• Use a fluoride toothpaste
  • Spit, don’t rinse after brushing your teeth

Statistics released by NHS Digital show that nearly 60,000 children go into hospital annually to have teeth extracted under general anaesthetic. The cost for the treatment of this preventable disease is roughly £50 million annually.

The videos were instigated for the British Society of Paediatric Dentistry (BSPD) by real-life Toothfairy Claire Stevens, a Consultant in Paediatric Dentistry and a spokesperson for BSPD. She explained: “Every year, when statistics for dental extractions in children are published, I am interviewed by the media who are horrified that so many children are ending up in hospital having teeth taken out and they want to know why. As a children’s dentist, I know that the main culprit is frequent consumption of sugary foods and drinks, especially between meals. We also know that it can be a challenge to teach children to brush their teeth when they are young and then encourage them to keep brushing as they get older. We had to find a way to reach parents with helpful advice in a fun and non-judgemental way.”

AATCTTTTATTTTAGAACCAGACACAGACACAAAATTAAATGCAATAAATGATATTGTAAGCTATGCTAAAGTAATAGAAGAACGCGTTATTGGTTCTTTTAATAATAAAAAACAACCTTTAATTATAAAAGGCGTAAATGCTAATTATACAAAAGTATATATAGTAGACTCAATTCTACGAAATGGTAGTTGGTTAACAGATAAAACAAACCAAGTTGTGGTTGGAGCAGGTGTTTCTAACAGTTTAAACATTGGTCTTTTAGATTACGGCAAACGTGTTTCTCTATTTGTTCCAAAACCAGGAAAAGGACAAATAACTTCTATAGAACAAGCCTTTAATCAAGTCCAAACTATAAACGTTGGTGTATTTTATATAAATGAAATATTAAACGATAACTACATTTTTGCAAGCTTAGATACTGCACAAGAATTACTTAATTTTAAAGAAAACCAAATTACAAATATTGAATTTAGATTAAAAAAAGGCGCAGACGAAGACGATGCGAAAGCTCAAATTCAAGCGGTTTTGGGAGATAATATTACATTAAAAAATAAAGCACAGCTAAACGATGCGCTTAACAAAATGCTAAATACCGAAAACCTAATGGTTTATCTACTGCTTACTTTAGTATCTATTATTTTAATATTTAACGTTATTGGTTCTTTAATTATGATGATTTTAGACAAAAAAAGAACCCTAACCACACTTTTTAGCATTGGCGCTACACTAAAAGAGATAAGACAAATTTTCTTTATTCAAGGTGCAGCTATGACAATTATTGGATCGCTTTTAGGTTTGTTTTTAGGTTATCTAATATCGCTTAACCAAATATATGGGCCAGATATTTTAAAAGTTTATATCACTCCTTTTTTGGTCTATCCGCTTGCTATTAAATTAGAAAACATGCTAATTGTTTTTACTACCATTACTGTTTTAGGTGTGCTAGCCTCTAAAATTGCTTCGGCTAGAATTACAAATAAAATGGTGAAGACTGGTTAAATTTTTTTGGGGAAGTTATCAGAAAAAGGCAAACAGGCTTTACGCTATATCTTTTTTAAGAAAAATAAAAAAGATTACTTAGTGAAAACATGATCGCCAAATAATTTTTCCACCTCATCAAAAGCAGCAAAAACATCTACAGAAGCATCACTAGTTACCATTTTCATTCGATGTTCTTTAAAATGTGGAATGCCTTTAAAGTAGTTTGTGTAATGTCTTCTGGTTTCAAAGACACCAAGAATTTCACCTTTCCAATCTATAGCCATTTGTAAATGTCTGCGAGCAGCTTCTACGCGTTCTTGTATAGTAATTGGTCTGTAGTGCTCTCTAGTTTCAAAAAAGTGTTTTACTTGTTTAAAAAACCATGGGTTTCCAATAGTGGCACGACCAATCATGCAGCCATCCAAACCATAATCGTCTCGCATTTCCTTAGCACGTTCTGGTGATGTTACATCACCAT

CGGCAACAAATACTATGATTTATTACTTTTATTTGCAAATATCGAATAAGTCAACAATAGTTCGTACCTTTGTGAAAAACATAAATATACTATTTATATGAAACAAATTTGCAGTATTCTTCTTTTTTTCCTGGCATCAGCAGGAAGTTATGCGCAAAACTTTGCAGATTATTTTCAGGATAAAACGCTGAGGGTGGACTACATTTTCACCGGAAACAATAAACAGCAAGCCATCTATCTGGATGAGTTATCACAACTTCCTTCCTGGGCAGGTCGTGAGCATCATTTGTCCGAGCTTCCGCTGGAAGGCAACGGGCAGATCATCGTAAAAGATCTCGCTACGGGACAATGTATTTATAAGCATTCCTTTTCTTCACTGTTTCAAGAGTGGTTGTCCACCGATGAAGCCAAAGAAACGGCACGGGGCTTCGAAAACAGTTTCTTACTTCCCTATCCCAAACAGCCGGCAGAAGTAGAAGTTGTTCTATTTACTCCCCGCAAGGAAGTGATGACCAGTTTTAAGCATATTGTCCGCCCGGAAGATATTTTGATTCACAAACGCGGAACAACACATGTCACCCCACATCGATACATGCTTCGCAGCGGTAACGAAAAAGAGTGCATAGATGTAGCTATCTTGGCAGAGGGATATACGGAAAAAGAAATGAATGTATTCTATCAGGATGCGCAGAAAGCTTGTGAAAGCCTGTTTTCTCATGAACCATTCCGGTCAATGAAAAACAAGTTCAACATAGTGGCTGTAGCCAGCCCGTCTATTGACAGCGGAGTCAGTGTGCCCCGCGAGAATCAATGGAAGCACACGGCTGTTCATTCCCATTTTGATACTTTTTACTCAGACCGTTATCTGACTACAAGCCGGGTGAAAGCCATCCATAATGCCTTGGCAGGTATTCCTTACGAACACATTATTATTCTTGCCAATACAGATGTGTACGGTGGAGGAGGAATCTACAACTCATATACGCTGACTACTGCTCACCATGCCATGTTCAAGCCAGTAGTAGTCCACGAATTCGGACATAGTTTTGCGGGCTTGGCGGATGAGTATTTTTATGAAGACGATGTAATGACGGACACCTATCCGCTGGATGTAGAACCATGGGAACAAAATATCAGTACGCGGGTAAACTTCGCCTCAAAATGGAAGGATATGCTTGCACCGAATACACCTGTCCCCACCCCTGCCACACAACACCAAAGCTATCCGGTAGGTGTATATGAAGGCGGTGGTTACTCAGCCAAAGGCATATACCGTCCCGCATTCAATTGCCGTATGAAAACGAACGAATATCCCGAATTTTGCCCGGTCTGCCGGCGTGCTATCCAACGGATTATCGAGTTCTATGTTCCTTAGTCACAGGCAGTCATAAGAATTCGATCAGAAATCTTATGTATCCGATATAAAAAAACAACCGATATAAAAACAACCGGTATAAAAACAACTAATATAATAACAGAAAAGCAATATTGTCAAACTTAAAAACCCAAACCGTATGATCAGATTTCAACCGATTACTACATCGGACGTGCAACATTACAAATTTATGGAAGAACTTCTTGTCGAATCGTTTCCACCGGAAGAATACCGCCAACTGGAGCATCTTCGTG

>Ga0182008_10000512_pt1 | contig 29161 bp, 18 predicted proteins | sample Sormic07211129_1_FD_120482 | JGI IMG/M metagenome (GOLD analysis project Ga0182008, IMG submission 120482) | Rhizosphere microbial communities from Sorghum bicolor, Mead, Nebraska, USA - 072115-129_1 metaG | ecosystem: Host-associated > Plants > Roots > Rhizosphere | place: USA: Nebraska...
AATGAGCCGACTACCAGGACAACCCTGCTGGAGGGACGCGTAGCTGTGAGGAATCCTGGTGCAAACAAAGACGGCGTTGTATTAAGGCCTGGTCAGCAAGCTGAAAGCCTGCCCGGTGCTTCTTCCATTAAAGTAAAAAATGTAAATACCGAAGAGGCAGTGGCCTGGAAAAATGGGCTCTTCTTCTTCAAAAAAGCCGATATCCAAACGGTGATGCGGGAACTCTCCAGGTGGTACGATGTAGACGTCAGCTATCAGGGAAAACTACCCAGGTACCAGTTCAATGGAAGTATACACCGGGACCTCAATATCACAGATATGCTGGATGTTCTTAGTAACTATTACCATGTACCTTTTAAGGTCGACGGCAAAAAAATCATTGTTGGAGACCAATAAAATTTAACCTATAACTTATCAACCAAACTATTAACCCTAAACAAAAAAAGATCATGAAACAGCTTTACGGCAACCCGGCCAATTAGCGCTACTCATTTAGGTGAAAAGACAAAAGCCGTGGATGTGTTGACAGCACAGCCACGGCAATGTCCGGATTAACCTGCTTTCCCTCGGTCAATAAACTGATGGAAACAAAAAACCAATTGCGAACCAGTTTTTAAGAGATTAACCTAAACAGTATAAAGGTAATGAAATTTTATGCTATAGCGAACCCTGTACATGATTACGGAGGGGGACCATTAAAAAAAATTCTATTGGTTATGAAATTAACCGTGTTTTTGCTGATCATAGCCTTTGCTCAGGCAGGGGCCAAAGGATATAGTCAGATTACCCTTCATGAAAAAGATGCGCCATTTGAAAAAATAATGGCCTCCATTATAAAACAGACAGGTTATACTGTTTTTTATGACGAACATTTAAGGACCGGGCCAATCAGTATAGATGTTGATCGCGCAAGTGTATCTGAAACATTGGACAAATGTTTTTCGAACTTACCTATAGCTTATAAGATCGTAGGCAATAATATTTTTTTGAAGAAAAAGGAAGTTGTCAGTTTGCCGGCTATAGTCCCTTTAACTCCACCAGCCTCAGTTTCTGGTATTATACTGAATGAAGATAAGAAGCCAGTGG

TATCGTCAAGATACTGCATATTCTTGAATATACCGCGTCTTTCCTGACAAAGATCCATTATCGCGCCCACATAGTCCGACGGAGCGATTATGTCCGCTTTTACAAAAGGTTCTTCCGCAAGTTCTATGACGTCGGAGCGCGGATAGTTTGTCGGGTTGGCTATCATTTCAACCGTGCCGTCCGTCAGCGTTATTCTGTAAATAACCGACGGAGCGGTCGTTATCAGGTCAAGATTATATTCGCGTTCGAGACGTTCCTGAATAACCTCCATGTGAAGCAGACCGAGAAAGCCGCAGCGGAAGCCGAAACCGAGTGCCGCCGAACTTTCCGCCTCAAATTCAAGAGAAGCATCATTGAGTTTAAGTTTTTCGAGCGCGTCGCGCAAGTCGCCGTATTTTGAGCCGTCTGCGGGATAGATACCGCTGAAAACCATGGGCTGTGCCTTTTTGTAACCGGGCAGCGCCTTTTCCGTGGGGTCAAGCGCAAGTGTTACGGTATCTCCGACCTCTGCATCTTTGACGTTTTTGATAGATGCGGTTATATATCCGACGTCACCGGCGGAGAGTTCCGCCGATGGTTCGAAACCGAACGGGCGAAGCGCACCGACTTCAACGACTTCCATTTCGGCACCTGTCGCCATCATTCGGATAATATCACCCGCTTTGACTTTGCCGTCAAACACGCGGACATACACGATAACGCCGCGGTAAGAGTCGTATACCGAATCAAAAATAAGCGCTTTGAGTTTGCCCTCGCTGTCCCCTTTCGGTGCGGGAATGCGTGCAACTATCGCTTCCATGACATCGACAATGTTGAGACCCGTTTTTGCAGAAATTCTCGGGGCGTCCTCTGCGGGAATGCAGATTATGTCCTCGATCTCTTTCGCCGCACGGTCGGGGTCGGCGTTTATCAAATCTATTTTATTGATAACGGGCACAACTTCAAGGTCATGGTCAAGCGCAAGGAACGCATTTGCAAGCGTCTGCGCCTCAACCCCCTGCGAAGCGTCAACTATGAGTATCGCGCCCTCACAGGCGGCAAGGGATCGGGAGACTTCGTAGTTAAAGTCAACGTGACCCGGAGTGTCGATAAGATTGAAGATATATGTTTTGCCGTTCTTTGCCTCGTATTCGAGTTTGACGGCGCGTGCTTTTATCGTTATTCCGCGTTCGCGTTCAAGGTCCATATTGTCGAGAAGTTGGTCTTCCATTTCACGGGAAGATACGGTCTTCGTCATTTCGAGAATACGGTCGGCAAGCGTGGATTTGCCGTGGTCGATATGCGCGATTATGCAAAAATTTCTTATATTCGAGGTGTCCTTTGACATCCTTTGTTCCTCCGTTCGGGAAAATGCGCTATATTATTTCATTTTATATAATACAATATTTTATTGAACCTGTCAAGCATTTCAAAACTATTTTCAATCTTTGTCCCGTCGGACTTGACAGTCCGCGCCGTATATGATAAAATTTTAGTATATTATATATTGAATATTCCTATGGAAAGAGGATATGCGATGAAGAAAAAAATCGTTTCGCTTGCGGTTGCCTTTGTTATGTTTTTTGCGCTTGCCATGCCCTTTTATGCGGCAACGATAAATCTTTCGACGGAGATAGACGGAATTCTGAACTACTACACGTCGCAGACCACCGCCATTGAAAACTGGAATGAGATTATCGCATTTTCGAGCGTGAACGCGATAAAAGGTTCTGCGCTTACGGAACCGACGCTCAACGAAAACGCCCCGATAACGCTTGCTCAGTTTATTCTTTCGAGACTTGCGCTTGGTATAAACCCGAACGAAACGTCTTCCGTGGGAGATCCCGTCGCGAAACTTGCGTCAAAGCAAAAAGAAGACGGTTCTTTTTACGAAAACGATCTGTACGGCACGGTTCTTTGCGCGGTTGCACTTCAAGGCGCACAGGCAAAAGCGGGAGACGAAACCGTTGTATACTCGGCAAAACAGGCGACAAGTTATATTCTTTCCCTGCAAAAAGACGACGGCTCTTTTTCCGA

Coincidentally, she was contacted by Ben Underwood, a dentist and the creator of the free Brush DJ app, who was looking for videos that would give parents and carers accurate information in the most accessible format – short, fun and online.

Claire went on a mission to speak to Dr Ranj who had co-created and presented the CBeebies show Get Well Soon. Her daughter loved the programme and would quote Dr Ranj after watching the show.

“As soon as I spoke to him, I knew he was the right person to help make some watchable videos for children. He was immediately on board with the messages and he insisted on giving of his time freely.”

Now in collaboration, Ben and Claire carried out research among high-risk patients supported by BSPD Exec member, Hannah Walsh. They learned that the parents of the target group favoured videos which are short, fun, have star quality and include animation. All aspects of the videos, the length, format, design and distribution, have been tailored in response to the feedback they received. The results are now being written up by Dr Walsh as an academic paper.